Police have informed that the accused have been identified as residents of the New Delhi region in India. Once they got hold of the vehicles, the suspects would park them in locations where there were no CCTV cameras, until the vehicles were ready to be sold in other regions of the country.
The police apprehended the suspects during one of these transactions, as local deputy commissioner of police, Manoj C., told media representatives. Upon seizing the vehicle, police also found some of the tools that they used.
The findings include various instruments, including a sensor kit, magnets, lock picking tools, and eight remote car keys, NDTV reports. While the initial news story announced the capture of a luxury car theft ring, the vehicles that were stolen, at least those mentioned in the article, are not a part of the luxury class.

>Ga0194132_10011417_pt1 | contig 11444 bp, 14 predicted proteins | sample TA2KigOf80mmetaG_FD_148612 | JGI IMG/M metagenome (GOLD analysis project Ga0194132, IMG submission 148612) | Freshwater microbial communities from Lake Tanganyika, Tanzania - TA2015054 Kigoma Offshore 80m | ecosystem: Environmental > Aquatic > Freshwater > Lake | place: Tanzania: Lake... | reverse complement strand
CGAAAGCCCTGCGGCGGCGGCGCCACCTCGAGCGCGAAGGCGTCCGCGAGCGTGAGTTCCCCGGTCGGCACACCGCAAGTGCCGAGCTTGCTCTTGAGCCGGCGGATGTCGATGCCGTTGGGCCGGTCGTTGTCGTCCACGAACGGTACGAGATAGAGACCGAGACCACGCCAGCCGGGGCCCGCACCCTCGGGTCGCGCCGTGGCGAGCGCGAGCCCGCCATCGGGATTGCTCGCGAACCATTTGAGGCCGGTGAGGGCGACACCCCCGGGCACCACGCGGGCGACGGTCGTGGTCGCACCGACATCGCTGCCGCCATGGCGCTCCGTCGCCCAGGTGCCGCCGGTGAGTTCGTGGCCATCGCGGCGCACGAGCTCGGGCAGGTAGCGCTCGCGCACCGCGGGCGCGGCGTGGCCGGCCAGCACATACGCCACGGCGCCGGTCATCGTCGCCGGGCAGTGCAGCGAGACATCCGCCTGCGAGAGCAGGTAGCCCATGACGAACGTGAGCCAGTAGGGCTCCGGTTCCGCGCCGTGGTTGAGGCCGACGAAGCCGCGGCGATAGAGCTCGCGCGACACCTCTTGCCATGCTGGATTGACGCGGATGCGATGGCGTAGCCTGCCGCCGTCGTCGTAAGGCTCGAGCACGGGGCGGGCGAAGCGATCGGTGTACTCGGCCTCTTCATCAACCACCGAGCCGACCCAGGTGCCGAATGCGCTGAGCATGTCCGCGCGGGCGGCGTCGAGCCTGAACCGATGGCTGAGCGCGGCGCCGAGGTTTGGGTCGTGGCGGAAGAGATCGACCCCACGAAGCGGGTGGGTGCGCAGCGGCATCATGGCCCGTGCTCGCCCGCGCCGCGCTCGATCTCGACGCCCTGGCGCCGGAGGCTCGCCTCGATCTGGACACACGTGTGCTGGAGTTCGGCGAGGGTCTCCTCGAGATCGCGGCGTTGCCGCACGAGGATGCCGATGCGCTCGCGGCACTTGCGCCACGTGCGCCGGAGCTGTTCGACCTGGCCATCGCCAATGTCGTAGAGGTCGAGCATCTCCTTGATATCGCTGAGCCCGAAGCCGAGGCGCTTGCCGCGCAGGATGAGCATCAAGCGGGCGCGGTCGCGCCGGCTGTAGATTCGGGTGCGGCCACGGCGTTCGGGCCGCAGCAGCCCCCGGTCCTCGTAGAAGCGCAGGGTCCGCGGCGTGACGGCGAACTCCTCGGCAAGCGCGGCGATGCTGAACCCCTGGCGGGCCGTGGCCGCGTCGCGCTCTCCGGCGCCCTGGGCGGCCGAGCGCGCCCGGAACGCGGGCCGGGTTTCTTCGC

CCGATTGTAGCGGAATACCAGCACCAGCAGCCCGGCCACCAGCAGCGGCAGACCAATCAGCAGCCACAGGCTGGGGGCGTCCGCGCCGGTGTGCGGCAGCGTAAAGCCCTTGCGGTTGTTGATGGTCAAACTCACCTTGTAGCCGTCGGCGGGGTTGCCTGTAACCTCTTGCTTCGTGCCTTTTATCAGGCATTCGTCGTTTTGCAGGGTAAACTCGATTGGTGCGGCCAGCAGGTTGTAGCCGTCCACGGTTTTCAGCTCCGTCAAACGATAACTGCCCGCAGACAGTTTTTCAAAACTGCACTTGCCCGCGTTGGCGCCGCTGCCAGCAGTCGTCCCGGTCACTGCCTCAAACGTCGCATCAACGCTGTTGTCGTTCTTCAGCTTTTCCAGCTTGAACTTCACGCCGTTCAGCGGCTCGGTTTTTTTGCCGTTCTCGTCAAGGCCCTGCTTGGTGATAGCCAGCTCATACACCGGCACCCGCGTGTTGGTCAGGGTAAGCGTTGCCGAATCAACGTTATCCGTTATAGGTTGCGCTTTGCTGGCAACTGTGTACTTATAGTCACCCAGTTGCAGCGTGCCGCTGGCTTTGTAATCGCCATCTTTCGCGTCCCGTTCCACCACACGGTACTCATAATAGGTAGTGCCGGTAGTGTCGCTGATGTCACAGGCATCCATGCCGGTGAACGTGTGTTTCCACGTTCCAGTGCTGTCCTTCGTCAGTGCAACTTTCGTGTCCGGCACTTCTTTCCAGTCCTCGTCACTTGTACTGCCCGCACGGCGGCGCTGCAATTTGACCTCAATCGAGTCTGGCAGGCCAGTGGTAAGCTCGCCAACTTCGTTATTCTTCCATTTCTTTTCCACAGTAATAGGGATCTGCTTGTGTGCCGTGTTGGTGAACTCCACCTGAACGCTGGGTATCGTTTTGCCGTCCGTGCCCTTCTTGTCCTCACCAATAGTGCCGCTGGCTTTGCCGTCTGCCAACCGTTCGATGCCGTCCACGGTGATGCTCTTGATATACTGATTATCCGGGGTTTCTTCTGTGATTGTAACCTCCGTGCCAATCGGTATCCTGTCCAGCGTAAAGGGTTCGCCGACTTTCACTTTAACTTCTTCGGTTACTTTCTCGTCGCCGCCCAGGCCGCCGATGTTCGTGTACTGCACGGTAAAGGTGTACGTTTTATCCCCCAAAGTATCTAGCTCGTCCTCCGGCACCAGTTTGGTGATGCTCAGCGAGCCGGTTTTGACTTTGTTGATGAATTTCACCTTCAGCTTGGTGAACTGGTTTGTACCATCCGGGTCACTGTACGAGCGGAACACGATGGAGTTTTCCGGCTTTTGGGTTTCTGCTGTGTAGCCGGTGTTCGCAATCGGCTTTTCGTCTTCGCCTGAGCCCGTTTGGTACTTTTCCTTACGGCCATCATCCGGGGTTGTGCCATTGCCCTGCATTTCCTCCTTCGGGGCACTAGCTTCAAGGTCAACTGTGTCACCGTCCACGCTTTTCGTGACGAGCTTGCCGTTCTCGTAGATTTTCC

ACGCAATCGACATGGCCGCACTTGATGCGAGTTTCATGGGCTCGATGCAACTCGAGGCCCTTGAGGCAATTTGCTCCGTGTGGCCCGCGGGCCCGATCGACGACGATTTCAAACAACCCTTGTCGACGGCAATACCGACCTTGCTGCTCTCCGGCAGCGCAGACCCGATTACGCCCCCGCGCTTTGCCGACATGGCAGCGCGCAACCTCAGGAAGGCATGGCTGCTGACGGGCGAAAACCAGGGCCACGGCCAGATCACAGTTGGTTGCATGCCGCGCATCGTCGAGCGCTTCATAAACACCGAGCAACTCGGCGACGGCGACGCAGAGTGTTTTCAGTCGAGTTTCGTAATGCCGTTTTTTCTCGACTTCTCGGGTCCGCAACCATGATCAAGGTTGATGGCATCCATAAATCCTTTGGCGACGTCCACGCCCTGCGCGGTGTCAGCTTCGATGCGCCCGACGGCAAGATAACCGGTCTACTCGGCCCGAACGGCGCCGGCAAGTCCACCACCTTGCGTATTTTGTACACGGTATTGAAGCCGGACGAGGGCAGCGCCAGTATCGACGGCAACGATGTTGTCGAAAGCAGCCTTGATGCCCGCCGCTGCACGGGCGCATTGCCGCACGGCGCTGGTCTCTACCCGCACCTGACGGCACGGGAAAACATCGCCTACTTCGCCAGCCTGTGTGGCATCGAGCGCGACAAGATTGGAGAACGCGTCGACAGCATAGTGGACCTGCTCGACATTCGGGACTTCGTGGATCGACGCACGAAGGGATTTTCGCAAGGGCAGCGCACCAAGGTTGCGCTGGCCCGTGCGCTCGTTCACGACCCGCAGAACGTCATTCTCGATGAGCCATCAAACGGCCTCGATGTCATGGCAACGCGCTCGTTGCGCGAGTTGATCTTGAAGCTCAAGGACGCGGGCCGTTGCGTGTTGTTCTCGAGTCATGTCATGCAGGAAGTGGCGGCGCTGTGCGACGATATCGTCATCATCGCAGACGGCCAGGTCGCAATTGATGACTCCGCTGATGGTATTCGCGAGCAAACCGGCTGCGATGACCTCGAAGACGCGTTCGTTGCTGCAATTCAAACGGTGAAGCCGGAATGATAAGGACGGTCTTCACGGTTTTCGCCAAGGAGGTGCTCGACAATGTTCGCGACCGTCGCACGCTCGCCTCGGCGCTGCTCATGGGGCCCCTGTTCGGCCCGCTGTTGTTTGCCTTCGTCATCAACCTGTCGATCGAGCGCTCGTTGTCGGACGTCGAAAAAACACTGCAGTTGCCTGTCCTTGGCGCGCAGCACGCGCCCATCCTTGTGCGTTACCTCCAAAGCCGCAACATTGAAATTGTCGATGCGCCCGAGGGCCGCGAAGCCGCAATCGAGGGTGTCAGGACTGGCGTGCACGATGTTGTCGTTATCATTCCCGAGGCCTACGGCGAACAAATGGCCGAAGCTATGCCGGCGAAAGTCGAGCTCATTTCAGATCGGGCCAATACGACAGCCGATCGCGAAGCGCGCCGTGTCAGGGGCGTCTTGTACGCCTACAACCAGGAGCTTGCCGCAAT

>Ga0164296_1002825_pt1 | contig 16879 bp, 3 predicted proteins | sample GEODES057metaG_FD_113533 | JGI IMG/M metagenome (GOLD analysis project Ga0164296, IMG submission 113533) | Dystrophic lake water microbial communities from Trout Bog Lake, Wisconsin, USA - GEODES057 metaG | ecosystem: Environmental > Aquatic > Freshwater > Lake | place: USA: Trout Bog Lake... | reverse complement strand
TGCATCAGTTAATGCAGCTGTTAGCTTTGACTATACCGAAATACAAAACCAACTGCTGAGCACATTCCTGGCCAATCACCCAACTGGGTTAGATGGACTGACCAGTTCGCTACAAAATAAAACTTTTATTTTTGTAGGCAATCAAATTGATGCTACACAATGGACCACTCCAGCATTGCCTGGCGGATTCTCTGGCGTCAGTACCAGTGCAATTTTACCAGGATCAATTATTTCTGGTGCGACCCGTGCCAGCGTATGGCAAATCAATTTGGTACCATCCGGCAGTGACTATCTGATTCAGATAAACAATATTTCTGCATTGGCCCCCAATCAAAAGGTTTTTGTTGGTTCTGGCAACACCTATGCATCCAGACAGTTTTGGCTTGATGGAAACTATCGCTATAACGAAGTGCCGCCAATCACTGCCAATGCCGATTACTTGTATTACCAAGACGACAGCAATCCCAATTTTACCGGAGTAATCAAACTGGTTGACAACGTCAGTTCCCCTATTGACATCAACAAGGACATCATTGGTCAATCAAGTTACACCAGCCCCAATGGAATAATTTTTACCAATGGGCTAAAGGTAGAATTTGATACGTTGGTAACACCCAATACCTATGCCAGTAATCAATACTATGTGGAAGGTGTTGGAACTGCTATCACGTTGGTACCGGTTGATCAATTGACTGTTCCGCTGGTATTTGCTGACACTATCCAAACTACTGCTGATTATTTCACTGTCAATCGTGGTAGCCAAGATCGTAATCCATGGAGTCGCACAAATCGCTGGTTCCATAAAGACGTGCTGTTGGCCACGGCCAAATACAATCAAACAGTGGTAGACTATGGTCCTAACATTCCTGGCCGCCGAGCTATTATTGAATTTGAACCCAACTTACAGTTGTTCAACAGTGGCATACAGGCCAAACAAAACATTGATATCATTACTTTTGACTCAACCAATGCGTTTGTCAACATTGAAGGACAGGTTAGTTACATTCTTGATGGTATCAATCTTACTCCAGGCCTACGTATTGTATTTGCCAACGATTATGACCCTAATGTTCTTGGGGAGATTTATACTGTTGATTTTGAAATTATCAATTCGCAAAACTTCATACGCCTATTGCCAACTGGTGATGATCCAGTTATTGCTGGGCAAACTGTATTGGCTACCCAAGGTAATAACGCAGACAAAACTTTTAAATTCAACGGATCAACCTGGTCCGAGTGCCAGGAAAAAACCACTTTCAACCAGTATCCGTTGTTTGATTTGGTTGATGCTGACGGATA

Despite the unclear description of the modus operandi, we are willing to bet a tuna sandwich without the crust on the fact that the team used the relay method to unlock and then steal the vehicles. With access granted, blank keys could be programmed to a vehicle to make it appear that nothing is wrong with it.
For example, the trio stole vehicles like the Maruti Brezza, the Hyundai Venue, Maruti Swift, and Hyundai Creta. While their method might have worked on more expensive vehicles, at least on some older models, we fail to see any mention of any model that would fit in the luxury class.
While the police thought about Fast and Furious as the inspiration for the thefts, we are inclined to see a resemblance to Gone in 60 Seconds, rather than the Fast franchise, but that is an entirely different matter.